The first stage of development is infancy. It lasts from birth to 1 year. The basic conflict is trust versus mistrust. Infants develop trust in self, others, and the environment when caregiver is responsive to basic needs and provides comfort; if needs are not met the infant becomes uncooperative and aggressive, and shows a decreased interest in the environment.
The second stage of development is toddler. It lasts from 1-3 years. The basic conflict is autonomy versus shame and doubt. Toddler learns control while mastering skills such as feeding, toileting, and dressing when caregivers provide reassurance but avoid overprotection; if needs are not met, toddler feels ashamed and doubts own abilities, which leads to lack of self-confidence in later stages.
The third stage of development is preschool. The basic conflict is initiative versus guilt. Child begins to initiate activities in place of just imitating activities; uses imagination to play; learns what is allowed and what is not allowed to develop a conscience; caregivers must allow child to be responsible while providing reassurance; if needs are not met, child feels guilty and thinks everything he or she does is wrong, which leads to a hesitancy to try new tasks in later stages.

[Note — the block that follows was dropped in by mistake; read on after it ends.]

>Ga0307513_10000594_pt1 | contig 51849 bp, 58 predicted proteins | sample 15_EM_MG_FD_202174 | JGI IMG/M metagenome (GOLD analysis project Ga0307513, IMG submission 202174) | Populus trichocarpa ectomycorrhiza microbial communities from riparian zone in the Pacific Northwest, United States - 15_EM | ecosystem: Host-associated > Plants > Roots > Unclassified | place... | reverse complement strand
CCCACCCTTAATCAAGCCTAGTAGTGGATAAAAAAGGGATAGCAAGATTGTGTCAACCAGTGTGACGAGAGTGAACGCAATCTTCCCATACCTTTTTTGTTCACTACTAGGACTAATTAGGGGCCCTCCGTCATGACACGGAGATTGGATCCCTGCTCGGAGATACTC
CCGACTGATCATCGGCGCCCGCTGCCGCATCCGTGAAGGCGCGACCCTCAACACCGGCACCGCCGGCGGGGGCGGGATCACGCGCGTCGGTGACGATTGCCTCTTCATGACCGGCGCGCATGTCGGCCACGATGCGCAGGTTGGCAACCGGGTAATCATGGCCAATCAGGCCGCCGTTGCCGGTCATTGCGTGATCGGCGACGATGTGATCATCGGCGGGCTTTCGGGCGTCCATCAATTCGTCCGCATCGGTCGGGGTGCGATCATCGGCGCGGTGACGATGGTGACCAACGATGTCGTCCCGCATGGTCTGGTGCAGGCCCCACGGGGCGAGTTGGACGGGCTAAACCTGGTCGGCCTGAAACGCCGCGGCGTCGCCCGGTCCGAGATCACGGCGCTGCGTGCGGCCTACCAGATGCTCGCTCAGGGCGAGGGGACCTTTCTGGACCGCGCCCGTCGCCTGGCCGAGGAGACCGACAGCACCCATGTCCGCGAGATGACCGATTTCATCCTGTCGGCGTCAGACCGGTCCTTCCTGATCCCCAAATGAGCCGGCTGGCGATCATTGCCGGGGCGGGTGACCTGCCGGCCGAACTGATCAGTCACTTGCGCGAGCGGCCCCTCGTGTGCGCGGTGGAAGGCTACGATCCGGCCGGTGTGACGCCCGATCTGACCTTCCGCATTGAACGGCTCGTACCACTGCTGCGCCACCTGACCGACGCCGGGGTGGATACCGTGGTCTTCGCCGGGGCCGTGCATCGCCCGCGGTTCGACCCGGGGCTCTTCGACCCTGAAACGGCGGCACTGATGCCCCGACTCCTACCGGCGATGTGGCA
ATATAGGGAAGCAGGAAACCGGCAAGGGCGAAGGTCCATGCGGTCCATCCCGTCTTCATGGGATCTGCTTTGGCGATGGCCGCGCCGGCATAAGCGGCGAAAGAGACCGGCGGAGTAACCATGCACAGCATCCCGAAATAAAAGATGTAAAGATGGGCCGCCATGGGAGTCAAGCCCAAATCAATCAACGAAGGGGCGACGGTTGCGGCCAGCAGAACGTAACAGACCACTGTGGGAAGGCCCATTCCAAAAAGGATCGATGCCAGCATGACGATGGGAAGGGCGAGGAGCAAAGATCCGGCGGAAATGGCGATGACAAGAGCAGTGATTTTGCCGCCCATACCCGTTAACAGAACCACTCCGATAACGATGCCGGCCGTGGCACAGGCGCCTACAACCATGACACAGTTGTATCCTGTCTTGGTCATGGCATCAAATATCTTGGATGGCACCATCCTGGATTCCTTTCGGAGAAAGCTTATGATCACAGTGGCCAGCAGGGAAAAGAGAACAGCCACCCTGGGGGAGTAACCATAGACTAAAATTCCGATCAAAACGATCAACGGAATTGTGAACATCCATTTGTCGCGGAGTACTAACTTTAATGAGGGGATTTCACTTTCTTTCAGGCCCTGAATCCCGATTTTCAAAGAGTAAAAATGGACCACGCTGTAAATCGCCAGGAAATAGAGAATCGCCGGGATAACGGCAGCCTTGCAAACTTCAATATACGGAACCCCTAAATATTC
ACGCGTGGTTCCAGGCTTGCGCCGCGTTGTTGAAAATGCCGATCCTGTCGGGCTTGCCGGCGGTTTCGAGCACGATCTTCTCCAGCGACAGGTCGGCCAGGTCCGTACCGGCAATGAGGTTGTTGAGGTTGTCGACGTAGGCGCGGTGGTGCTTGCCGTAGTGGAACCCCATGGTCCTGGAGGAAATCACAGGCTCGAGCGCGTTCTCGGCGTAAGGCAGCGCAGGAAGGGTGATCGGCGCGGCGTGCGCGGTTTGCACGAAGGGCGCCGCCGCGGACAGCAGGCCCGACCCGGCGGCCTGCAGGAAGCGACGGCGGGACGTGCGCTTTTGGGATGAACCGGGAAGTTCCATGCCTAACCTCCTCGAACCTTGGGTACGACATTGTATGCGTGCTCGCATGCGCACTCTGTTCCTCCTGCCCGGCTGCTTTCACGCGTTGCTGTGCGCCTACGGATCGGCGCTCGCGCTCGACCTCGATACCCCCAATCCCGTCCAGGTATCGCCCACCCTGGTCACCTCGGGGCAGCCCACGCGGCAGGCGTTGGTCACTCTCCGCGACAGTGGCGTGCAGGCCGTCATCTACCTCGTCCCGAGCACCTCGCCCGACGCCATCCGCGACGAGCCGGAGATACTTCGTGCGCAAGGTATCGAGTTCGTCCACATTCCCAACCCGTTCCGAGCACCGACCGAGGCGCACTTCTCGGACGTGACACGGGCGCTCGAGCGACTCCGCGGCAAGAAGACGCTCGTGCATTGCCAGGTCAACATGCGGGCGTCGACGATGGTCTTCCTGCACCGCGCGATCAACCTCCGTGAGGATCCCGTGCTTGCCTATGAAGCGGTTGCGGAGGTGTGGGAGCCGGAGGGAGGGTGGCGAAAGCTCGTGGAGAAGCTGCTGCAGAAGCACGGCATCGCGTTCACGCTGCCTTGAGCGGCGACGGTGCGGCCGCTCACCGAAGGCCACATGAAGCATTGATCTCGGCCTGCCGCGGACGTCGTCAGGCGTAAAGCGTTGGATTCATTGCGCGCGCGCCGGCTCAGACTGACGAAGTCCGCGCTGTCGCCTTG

The fourth stage of development is the school-age. The basic conflict is industry versus inferiority. This stage lasts from the age of 6-12. Child becomes productive by mastering learning and obtaining success; child learns to deal with academics, group activities, and friends when others show acceptance of actions and praise success; if needs are not met, child develops a sense of inferiority and incompetence, which hinders future relationships and the ability to deal with life events.
The fifth stage of development is adolescence. It lasts from 12-18 years. The basic conflict is identity versus role confusion. Adolescent searches or self-identity by making choices about occupation, sexual orientation, lifestyle, and adult role; relies on peer group for support and reassurance to